var translation = Transform( Vector3(1, 0, 0) ) 
visual_shader_node.set_input_port_value(0, translation)

In this example, we’re using the `set_function` method to specify that we want to perform a translation, and then we’re creating a new Transform with a vector that moves the object along the x-axis.

Rotating an Object

Next, we’ll take a look at rotating an object using matrices. Rotation is key in giving life and dynamic actions to objects.

var rotation = Transform().rotated(Vector3(0, 1, 0), deg2rad(90))
visual_shader_node.set_input_port_value(0, rotation)

Here, we rotate the object 90 degrees around the y-axis. We first create a transform with no translation or scaling, then use the `rotated` method along with `deg2rad` to define a rotation angle in radians.

Scaling an Object Uniformly

To adjust the size of an object, a scaling transformation can be applied. Here’s how to scale an object uniformly in all directions.

var scale = Transform().scaled(Vector3(2, 2, 2))
visual_shader_node.set_input_port_value(0, scale)

In this sample code, we make the object twice as large in all dimensions by applying a scaling matrix with a vector `(2, 2, 2)`.

Combining Transformations

More complex transformations can be achieved by combining translation, rotation, and scaling. Here’s how to combine them to create a complex transformation.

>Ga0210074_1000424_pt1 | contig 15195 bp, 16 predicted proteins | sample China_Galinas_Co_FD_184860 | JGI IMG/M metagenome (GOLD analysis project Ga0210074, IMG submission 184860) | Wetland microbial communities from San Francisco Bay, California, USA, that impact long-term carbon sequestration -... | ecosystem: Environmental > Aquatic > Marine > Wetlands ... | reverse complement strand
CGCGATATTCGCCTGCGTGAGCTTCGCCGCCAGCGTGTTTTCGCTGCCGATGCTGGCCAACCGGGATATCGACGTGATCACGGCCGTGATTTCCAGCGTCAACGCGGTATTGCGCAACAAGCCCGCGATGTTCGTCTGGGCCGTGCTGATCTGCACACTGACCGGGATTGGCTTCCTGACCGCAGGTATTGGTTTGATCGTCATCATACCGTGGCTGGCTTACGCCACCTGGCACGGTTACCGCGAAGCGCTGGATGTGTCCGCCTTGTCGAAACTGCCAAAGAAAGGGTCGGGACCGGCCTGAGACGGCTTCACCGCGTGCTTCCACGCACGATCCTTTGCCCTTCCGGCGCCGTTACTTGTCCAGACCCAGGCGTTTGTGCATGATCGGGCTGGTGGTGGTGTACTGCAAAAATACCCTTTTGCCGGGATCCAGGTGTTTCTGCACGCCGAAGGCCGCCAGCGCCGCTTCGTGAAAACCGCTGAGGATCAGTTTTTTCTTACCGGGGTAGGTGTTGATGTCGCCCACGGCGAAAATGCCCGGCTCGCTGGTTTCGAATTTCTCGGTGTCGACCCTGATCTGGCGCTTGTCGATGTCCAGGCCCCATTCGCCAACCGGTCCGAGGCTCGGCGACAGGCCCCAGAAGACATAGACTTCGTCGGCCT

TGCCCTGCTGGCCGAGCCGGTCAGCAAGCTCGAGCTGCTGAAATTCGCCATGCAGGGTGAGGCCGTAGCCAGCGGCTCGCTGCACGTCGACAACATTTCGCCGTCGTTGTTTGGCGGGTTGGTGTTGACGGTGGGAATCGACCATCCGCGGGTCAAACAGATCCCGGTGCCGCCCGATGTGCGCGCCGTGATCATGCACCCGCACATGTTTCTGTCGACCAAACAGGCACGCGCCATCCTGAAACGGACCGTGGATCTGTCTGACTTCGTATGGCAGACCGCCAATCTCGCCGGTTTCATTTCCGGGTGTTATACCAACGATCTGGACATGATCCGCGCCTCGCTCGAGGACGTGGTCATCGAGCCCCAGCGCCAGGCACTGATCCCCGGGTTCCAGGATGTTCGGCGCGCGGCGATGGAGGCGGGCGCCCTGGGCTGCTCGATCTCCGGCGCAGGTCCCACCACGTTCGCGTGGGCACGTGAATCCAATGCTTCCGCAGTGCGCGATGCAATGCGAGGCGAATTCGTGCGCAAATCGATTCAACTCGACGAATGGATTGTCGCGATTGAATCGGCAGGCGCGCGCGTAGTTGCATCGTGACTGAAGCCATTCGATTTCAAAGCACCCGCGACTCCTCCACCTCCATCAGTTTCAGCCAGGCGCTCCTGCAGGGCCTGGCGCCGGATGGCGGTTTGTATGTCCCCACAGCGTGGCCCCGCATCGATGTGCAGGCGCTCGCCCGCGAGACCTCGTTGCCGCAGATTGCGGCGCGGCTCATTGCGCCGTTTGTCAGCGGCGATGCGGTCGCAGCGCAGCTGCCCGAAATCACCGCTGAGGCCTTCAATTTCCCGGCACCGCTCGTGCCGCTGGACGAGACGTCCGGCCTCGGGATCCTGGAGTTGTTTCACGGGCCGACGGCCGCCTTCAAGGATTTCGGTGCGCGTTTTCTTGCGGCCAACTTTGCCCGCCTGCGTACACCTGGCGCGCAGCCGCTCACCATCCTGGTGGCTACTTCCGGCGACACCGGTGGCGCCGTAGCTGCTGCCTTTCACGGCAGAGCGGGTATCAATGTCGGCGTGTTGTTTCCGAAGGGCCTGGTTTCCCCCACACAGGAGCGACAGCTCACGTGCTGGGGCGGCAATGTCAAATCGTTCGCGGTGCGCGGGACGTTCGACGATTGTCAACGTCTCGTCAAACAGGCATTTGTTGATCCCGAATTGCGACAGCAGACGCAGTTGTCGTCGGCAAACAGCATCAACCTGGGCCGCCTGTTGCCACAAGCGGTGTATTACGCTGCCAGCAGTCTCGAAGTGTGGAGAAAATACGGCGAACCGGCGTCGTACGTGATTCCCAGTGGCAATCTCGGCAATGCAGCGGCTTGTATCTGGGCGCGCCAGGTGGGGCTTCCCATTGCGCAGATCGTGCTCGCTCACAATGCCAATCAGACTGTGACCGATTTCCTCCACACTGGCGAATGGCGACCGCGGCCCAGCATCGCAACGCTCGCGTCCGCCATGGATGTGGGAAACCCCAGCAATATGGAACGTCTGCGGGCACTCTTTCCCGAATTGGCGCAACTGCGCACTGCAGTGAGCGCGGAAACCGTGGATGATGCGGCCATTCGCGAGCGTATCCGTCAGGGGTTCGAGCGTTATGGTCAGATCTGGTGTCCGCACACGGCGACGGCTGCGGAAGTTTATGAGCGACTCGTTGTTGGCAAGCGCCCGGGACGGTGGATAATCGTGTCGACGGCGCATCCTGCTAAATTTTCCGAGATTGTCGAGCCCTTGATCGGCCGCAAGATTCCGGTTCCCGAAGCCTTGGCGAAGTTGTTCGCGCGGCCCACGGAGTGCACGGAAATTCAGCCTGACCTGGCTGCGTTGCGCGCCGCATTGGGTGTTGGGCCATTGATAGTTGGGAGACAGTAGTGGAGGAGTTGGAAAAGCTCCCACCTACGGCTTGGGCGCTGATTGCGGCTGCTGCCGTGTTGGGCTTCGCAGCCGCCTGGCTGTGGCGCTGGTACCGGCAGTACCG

var combined = Transform().translated(Vector3(2, 0, 0))
combined = combined.rotated(Vector3(0, 1, 0), deg2rad(90))
combined = combined.scaled(Vector3(1, 0.5, 2))
visual_shader_node.set_input_port_value(0, combined)

In this example, we create a Transform and apply translation, rotation, and then scaling sequentially. With the `set_function` method, we pass the combined transform to be applied to the object.

Inverting a Transformation

At times, you might want to invert a transformation, effectively undoing its effects. The VisualShaderNodeTransformFunc class makes this easy.

var transform = Transform().translated(Vector3(3, 0, 0))
visual_shader_node.set_input_port_value(0, transform)

By choosing the `FUNC_INVERSE` function, we take a matrix representing the translation of an object by 3 units along the x-axis and calculate its inverse, which would translate it back by the same distance.

With these examples, you should now be able to effectively apply basic Transform3D functions within Godot 4’s visual shader graphs. These operations are fundamental building blocks for any 3D game or application, and understanding them is crucial to harness the full potential of Godot’s visual shader system.

Transposing a Transformation Matrix